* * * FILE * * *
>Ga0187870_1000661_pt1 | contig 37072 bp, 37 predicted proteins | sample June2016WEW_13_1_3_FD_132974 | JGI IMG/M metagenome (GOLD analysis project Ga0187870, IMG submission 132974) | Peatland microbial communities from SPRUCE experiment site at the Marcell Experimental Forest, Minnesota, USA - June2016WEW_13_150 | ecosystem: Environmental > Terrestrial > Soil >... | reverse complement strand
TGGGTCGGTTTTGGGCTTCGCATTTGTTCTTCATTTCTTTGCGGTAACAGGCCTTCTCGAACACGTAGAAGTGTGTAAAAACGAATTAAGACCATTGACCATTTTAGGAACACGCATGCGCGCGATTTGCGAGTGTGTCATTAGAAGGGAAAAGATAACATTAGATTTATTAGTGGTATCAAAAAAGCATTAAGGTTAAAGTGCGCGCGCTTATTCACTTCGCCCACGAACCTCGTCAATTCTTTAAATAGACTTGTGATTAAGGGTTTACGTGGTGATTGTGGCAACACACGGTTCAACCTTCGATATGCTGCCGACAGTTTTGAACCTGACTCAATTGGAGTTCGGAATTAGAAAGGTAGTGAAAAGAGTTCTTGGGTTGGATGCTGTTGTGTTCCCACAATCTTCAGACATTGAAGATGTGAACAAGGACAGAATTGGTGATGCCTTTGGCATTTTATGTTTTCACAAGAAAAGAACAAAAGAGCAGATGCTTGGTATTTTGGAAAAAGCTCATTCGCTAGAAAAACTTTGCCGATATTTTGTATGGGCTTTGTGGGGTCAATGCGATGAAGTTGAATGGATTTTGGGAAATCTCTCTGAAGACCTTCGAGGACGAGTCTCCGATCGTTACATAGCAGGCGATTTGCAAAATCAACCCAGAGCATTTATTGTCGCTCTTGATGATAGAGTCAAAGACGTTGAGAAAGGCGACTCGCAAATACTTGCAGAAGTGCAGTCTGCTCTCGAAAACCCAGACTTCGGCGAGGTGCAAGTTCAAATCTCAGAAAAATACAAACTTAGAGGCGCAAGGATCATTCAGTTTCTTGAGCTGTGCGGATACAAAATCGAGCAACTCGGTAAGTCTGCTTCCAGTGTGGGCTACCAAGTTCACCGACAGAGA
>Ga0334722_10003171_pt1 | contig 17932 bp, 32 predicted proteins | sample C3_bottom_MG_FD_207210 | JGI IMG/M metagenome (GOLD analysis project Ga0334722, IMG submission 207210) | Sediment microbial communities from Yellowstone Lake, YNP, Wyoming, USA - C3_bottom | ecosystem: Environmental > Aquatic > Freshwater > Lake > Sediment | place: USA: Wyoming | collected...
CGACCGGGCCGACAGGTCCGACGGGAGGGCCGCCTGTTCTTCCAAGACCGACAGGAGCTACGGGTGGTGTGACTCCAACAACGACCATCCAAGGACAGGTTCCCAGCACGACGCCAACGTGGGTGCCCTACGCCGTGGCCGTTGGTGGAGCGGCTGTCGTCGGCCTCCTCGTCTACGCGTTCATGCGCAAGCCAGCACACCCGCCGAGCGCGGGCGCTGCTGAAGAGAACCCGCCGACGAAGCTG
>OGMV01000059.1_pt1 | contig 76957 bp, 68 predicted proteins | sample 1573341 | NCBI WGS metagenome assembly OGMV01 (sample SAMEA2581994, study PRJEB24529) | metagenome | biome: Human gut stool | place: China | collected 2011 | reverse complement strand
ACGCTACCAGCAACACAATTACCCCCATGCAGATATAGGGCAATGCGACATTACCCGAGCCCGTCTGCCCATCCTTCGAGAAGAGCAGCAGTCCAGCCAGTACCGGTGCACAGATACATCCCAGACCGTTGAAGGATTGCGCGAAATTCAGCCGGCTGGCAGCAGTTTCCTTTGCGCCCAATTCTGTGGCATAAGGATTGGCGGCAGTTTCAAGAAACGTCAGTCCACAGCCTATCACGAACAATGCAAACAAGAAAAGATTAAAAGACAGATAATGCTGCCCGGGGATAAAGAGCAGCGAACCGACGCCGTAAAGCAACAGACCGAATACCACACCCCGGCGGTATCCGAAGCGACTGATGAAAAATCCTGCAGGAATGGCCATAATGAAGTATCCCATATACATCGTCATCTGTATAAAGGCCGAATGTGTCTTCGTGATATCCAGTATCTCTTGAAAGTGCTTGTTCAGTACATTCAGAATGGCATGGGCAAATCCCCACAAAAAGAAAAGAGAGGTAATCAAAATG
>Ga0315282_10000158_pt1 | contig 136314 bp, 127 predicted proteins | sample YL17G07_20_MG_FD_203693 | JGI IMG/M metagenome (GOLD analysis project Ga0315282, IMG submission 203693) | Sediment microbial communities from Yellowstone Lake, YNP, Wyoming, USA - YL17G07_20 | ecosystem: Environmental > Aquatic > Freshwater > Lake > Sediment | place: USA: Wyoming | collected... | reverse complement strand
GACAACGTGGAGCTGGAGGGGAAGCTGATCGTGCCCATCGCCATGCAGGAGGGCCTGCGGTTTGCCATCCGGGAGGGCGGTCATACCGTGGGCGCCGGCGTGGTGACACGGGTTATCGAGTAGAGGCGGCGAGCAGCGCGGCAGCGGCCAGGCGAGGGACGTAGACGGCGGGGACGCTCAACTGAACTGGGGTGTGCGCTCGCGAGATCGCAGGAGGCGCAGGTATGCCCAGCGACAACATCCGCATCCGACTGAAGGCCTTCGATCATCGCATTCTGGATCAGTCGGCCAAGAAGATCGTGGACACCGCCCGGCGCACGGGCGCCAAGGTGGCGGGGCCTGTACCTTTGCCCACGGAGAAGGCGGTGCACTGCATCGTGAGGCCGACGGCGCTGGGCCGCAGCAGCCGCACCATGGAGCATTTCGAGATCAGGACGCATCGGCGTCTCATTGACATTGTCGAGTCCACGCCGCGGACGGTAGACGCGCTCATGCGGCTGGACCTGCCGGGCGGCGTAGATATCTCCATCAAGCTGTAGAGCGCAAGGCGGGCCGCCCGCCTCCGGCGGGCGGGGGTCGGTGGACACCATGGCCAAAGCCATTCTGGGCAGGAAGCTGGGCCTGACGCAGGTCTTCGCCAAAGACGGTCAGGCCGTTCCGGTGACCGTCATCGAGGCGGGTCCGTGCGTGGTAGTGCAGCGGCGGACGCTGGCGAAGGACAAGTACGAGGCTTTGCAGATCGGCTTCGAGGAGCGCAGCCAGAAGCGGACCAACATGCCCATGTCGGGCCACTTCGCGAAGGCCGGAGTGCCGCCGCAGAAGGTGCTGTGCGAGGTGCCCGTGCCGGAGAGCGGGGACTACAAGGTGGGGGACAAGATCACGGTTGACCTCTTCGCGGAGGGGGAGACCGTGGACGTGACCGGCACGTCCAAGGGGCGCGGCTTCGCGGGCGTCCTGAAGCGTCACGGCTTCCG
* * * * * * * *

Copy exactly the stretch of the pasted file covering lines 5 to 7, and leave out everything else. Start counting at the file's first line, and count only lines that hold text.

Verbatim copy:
>OGMV01000059.1_pt1 | contig 76957 bp, 68 predicted proteins | sample 1573341 | NCBI WGS metagenome assembly OGMV01 (sample SAMEA2581994, study PRJEB24529) | metagenome | biome: Human gut stool | place: China | collected 2011 | reverse complement strand
ACGCTACCAGCAACACAATTACCCCCATGCAGATATAGGGCAATGCGACATTACCCGAGCCCGTCTGCCCATCCTTCGAGAAGAGCAGCAGTCCAGCCAGTACCGGTGCACAGATACATCCCAGACCGTTGAAGGATTGCGCGAAATTCAGCCGGCTGGCAGCAGTTTCCTTTGCGCCCAATTCTGTGGCATAAGGATTGGCGGCAGTTTCAAGAAACGTCAGTCCACAGCCTATCACGAACAATGCAAACAAGAAAAGATTAAAAGACAGATAATGCTGCCCGGGGATAAAGAGCAGCGAACCGACGCCGTAAAGCAACAGACCGAATACCACACCCCGGCGGTATCCGAAGCGACTGATGAAAAATCCTGCAGGAATGGCCATAATGAAGTATCCCATATACATCGTCATCTGTATAAAGGCCGAATGTGTCTTCGTGATATCCAGTATCTCTTGAAAGTGCTTGTTCAGTACATTCAGAATGGCATGGGCAAATCCCCACAAAAAGAAAAGAGAGGTAATCAAAATG
>Ga0315282_10000158_pt1 | contig 136314 bp, 127 predicted proteins | sample YL17G07_20_MG_FD_203693 | JGI IMG/M metagenome (GOLD analysis project Ga0315282, IMG submission 203693) | Sediment microbial communities from Yellowstone Lake, YNP, Wyoming, USA - YL17G07_20 | ecosystem: Environmental > Aquatic > Freshwater > Lake > Sediment | place: USA: Wyoming | collected... | reverse complement strand